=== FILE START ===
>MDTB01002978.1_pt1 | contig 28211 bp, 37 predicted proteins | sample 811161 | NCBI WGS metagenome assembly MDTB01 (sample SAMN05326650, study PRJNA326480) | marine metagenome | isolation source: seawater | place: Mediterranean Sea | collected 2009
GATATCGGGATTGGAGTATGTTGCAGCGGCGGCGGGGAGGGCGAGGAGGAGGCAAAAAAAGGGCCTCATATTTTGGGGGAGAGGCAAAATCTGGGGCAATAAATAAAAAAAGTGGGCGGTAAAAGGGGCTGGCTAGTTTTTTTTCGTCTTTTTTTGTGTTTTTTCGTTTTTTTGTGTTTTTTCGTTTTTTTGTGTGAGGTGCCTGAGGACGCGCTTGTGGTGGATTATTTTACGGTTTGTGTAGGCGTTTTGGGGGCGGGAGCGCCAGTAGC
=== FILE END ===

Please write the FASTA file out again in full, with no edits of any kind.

>MDTB01002978.1_pt1 | contig 28211 bp, 37 predicted proteins | sample 811161 | NCBI WGS metagenome assembly MDTB01 (sample SAMN05326650, study PRJNA326480) | marine metagenome | isolation source: seawater | place: Mediterranean Sea | collected 2009
GATATCGGGATTGGAGTATGTTGCAGCGGCGGCGGGGAGGGCGAGGAGGAGGCAAAAAAAGGGCCTCATATTTTGGGGGAGAGGCAAAATCTGGGGCAATAAATAAAAAAAGTGGGCGGTAAAAGGGGCTGGCTAGTTTTTTTTCGTCTTTTTTTGTGTTTTTTCGTTTTTTTGTGTTTTTTCGTTTTTTTGTGTGAGGTGCCTGAGGACGCGCTTGTGGTGGATTATTTTACGGTTTGTGTAGGCGTTTTGGGGGCGGGAGCGCCAGTAGC